Étienne Vacherot

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Étienne Vacherot
Etienne Vacherot (1809-1897) - Philosophe et homme politique français.jpg
Born29 July 1809
Torcenay, France
Alma materĖcole normale supérieure (Paris)
OccupationPhilosopher, professor
Notable work
Histoire critique de l'ėcole d'Alexandrie (1846–1851)

Étienne Vacherot (29 July 1809 – 28 July 1897) was a French philosophical writer.


Vacherot was born of peasant parentage at Torcenay, near Langres in the Haute-Marne département of France. He was educated at the École Normale, and returned there as director of studies in 1838, after some years spent in provincial schoolmasterships. In 1839 he succeeded his master Cousin as professor of philosophy at the Sorbonne. His Histoire critique de l'école d'Alexandrie (3 vols. 1846–51), was his first and best-known work. It drew on him attacks from the Clerical party which led to his suspension in 1851. Shortly afterwards he refused to swear allegiance to the new imperial government, and was dismissed from his post. His work Démocratie (1859) led to a political prosecution and imprisonment.[1]

On 7 March 1868 he was elected to the Académie des sciences morales et politiques. Upon the fall of the Empire, he took an active part in politics, was maire of a district of Paris during the siege, and in 1871 was in the National Assembly, voting as a Moderate Liberal. In 1873 he drew nearer the Conservatives, after which he was never again successful as a parliamentary candidate, though he maintained his principles vigorously in the press.[1]

While a noted freethinker in the 1850s and 1860s, later in life Vacherot had remorse over the growth of atheistic anticlericalism and returned to both Catholicism and monarchism, receiving Catholic burial upon his death.[2]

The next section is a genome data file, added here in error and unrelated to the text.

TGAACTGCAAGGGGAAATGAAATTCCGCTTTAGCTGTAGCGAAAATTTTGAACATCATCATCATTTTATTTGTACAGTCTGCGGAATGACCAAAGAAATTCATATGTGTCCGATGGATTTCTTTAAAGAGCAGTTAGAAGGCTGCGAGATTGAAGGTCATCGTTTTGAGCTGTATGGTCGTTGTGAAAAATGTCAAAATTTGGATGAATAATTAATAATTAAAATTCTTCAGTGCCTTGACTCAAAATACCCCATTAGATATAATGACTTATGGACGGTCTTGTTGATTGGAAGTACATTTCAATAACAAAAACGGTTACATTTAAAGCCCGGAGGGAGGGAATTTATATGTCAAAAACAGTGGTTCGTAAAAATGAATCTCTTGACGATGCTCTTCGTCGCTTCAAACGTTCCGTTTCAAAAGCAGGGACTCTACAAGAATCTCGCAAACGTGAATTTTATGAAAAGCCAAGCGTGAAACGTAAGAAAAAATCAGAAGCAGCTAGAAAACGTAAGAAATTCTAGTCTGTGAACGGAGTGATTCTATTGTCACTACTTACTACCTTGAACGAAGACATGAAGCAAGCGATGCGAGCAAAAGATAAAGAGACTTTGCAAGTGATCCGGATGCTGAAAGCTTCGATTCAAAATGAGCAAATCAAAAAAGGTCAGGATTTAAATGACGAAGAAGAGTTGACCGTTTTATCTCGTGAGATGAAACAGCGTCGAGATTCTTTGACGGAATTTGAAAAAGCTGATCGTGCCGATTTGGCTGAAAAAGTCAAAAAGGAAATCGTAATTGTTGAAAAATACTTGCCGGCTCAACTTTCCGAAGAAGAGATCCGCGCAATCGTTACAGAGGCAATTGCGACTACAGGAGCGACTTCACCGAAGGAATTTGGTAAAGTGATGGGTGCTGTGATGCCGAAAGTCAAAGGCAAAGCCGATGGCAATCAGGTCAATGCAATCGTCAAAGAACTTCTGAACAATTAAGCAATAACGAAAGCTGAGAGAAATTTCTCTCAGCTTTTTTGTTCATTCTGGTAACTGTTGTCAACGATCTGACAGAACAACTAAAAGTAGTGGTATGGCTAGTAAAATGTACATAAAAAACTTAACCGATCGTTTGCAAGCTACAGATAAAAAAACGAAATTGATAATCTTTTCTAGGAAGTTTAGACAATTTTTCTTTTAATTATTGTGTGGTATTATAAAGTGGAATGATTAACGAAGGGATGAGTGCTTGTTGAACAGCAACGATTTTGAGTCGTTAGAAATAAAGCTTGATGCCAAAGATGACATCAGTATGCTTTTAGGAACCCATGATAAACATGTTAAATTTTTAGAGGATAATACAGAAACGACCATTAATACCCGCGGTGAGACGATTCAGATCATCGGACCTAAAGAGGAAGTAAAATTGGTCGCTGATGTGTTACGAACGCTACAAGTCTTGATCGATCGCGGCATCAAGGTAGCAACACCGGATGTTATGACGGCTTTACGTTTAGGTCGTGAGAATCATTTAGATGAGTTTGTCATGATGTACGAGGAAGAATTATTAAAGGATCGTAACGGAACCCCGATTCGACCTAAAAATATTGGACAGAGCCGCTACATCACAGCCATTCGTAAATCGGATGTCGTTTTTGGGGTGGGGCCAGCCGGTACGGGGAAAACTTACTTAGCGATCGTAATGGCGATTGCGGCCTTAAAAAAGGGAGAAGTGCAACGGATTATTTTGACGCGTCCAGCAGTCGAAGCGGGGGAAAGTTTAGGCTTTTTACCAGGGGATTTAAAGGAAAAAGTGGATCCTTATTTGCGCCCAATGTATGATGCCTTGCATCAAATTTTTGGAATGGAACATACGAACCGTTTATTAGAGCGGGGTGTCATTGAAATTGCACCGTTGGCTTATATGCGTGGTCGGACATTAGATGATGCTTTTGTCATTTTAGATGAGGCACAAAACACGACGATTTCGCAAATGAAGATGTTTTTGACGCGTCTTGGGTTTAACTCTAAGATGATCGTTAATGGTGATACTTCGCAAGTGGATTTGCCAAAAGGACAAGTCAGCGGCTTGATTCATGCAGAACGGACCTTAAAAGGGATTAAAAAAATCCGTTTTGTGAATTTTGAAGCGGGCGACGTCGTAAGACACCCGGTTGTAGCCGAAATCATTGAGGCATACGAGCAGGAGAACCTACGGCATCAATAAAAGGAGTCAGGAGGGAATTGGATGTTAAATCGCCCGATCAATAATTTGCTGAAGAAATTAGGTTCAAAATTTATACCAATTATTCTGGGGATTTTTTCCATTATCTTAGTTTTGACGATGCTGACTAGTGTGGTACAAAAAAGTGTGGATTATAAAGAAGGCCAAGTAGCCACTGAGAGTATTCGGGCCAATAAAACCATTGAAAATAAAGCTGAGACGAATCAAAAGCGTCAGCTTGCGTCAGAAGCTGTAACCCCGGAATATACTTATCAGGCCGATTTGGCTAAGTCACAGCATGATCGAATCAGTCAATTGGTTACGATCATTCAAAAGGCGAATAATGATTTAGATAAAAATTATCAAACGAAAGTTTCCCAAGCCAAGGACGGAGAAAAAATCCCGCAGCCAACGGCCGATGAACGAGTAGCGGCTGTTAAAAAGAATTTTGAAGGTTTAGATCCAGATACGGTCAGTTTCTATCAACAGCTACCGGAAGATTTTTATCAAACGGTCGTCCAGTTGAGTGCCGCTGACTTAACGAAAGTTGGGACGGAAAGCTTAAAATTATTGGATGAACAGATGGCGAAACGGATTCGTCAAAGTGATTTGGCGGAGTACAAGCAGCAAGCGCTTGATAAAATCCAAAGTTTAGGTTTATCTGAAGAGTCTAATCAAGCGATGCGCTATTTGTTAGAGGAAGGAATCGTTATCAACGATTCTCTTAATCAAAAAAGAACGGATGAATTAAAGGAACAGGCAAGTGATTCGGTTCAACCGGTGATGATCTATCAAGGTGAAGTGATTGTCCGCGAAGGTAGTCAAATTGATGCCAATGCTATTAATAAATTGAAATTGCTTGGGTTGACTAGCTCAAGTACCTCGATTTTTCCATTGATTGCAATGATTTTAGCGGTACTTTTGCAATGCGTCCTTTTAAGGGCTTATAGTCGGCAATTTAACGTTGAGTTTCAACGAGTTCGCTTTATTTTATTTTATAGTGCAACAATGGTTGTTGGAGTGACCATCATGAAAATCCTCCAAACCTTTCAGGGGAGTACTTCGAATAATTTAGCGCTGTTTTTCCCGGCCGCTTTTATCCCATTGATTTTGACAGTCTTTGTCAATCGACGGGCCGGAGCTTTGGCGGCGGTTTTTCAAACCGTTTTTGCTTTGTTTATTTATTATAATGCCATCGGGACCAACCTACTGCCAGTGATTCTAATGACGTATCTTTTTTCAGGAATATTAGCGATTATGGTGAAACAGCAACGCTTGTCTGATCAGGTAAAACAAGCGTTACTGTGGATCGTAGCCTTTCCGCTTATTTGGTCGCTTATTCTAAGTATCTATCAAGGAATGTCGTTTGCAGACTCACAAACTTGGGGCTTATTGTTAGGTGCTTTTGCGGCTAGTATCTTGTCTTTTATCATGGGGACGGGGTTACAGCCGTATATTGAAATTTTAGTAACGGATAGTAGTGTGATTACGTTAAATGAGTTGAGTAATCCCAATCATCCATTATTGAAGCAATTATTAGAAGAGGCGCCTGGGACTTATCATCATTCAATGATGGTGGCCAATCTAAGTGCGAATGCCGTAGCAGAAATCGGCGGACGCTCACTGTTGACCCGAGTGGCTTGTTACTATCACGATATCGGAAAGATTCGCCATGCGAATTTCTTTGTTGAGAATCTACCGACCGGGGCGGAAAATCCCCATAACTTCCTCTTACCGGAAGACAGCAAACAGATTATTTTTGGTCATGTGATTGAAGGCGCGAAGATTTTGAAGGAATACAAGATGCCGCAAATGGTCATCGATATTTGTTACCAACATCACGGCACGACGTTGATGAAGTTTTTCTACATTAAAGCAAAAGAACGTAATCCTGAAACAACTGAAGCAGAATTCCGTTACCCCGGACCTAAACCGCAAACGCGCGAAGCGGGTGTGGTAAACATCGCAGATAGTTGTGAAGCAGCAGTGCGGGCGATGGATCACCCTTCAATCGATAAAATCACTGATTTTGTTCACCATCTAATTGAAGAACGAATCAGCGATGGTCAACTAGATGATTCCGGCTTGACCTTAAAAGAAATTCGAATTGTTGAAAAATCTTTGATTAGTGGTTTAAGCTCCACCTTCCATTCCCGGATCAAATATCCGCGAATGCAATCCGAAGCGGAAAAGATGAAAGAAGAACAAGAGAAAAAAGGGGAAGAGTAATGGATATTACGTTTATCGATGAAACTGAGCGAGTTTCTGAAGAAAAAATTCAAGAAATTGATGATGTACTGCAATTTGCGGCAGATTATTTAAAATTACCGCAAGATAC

The Vacherot brothers, André and Marcel, both French tennis champions, were grandsons of Étienne Vacherot.[3]


Vacherot was a man of high character and adhered strictly to his principles, which were generally opposed to those of the party in power. His chief philosophical importance consists in the fact that he was a leader in the attempt to revivify French philosophy by the new thought of Germany, to which he had been introduced by Victor Cousin, but of which he never had more than a second-hand knowledge. Metaphysics he held to be based on psychology. He maintains the unity and freedom of the soul, and the absolute obligation of the moral law. In religion, which was his main interest, he was much influenced by Hegel, and appears somewhat in the ambiguous position of a sceptic anxious to believe. He sees insoluble contradictions in every mode of conceiving God as real, yet he advocates religious belief, though the object of that belief have but an abstract or imaginary existence.[1]


Besides the two works mentioned above, he wrote:

  • La Métaphysique et la science (1858)
  • Essais de philosophie critique (1864)
  • La Religion (1869)
  • La Science et la conscience (1870)
  • Le Nouveau Spiritualisme (1884)
  • La Démocratie libérale (1892)[1]


  1. ^ a b c d  One or more of the preceding sentences incorporates text from a publication now in the public domainChisholm, Hugh, ed. (1911). "Vacherot, Étienne". Encyclopædia Britannica (11th ed.). Cambridge University Press. This work in turn cites Léon Ollé-Laprune, Étienne Vacherot (Paris, 1898).
  2. ^ Clark, Christopher (2003). Culture wars : secular-Catholic conflict in nineteenth-century Europe. Cambridge: Cambridge University Press. p. 86. ISBN 978-0-521-80997-9. OCLC 57190078.
  3. ^ Family tree of Étienne Vacherot, Marcel is noticed as his grandson (André is missing), published at the Geneanet Website.